VAT in the Digital Single Market: is help on its way for internet start-ups?

Matthew Wentworth-May

At the end of last year we highlighted important changes to the VAT rules on the cross-border supply of digital services (such as digital downloads, e-books or online gaming) to individual customers, and how, without a financial threshold above which the rules would apply, they would create a costly administrative burden for internet start-ups (our blog entry is here).

As predicted, internet start-ups are struggling to come to terms with the new rules. The cost of complying averages €5000 per annum, but the alternative (of blocking online supplies to customers in potential growth markets) is no more attractive, and is undoubtedly driving many start-ups to risk penalties for non-compliance.

Helpfully, the European Commission, as part of its Digital Single Market strategy, has now launched a public consultation on what measures could be taken to simplify the VAT treatment of digital services, including the introduction of a threshold (the survey is online, and can be completed here:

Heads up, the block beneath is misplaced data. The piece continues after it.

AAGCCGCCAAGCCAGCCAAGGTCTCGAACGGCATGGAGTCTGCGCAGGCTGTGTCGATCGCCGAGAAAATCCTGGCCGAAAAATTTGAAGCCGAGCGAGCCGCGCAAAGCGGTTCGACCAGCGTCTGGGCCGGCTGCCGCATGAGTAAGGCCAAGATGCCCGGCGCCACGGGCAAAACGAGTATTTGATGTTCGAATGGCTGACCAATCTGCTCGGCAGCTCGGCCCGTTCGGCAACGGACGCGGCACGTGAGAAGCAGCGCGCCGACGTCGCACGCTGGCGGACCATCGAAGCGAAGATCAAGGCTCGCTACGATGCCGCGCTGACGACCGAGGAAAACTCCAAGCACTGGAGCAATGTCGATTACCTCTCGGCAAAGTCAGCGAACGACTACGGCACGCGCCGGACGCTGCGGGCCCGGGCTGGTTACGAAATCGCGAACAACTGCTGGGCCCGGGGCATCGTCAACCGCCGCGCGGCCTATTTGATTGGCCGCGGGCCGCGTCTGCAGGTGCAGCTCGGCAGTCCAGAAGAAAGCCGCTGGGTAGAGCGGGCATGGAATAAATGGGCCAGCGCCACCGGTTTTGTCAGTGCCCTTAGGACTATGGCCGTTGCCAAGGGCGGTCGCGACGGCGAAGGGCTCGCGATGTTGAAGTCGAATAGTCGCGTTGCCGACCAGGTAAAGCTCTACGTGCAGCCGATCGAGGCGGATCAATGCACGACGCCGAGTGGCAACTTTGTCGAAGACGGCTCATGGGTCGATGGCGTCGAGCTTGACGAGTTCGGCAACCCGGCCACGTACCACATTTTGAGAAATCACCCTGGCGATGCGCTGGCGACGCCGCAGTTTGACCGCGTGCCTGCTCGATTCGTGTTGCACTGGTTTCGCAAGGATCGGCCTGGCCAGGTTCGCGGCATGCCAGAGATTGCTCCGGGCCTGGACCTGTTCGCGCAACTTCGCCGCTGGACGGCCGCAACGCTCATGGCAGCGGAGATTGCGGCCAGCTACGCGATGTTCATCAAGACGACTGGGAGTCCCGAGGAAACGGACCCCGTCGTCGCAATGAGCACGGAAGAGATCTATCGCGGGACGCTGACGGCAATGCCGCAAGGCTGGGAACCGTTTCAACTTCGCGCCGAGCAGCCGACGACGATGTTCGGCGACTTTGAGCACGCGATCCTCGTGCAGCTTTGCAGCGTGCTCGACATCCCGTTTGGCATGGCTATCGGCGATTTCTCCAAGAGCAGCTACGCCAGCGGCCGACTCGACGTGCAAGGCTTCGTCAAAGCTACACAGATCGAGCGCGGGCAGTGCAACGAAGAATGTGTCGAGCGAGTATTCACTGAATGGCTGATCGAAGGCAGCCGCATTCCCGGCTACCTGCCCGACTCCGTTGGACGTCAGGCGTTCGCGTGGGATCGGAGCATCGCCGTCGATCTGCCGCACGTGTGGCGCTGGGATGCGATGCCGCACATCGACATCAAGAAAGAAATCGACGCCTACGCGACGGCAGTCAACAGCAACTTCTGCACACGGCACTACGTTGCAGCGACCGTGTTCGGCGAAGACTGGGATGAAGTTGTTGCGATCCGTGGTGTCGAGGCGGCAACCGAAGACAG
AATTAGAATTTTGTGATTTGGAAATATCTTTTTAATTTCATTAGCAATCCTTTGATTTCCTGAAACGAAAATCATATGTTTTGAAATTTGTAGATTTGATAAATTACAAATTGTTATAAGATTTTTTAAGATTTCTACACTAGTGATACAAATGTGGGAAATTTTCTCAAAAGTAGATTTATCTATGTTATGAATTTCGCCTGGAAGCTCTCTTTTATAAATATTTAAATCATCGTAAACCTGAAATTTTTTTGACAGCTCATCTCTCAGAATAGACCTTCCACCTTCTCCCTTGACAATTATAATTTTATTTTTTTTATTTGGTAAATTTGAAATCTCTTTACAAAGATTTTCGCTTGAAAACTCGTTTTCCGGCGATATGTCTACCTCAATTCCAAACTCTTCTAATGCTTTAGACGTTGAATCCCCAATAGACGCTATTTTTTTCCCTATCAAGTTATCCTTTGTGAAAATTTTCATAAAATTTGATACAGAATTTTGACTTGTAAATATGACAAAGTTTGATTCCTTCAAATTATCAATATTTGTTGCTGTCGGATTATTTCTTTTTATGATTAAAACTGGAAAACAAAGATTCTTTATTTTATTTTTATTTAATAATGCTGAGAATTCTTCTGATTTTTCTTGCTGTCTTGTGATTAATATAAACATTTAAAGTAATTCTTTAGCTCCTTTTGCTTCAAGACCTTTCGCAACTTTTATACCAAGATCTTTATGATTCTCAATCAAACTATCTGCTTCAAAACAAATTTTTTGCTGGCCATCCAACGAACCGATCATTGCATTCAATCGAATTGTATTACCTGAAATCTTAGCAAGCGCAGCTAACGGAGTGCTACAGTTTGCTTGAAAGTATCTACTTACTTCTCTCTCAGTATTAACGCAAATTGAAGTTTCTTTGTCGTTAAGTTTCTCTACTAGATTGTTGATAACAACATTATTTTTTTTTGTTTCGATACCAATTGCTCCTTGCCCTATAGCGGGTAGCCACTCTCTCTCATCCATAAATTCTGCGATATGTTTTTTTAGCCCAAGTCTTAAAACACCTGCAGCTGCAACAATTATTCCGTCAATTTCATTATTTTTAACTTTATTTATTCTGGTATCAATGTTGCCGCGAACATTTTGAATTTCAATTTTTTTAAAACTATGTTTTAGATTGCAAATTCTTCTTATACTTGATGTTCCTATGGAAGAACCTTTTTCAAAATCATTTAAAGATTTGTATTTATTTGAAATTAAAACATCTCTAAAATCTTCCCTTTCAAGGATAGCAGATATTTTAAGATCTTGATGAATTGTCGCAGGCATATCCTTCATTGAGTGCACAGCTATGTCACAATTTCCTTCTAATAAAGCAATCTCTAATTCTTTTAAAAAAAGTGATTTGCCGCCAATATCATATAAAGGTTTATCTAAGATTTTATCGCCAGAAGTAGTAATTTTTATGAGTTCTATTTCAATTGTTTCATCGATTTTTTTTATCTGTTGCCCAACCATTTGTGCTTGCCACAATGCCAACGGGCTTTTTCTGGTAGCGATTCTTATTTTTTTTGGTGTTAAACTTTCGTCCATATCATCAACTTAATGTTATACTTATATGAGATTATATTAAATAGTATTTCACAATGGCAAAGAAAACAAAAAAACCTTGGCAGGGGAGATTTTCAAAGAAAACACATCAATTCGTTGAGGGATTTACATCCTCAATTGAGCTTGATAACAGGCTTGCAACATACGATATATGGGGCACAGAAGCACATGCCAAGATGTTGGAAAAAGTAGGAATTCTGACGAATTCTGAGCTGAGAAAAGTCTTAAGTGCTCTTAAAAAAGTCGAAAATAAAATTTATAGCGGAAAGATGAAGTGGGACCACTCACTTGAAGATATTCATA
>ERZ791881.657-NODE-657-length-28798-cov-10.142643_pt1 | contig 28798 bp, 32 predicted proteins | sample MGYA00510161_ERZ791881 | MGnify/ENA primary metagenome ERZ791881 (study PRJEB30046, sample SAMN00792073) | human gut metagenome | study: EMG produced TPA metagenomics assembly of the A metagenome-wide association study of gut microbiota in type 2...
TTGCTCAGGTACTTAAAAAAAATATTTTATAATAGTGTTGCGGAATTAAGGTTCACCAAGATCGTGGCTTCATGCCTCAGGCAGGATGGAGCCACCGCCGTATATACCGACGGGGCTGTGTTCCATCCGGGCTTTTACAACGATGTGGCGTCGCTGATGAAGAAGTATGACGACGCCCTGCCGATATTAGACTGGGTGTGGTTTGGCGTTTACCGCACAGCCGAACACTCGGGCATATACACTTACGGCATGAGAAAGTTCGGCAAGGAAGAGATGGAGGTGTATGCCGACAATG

The Commission’s view must be welcomed, although we would caution against celebrating too early. The earliest legislation can be brought forward is 2016, which means no changes will be made before 2018 at the earliest. There is also no guarantee that all Member States will agree to a threshold – some, like Italy, have no domestic VAT threshold, and are unlikely to support the introduction of one here.

In the meantime, it is hoped that domestic tax authorities will take a sensible approach, and will be slow in applying penalties to those start-ups who struggle to comply.

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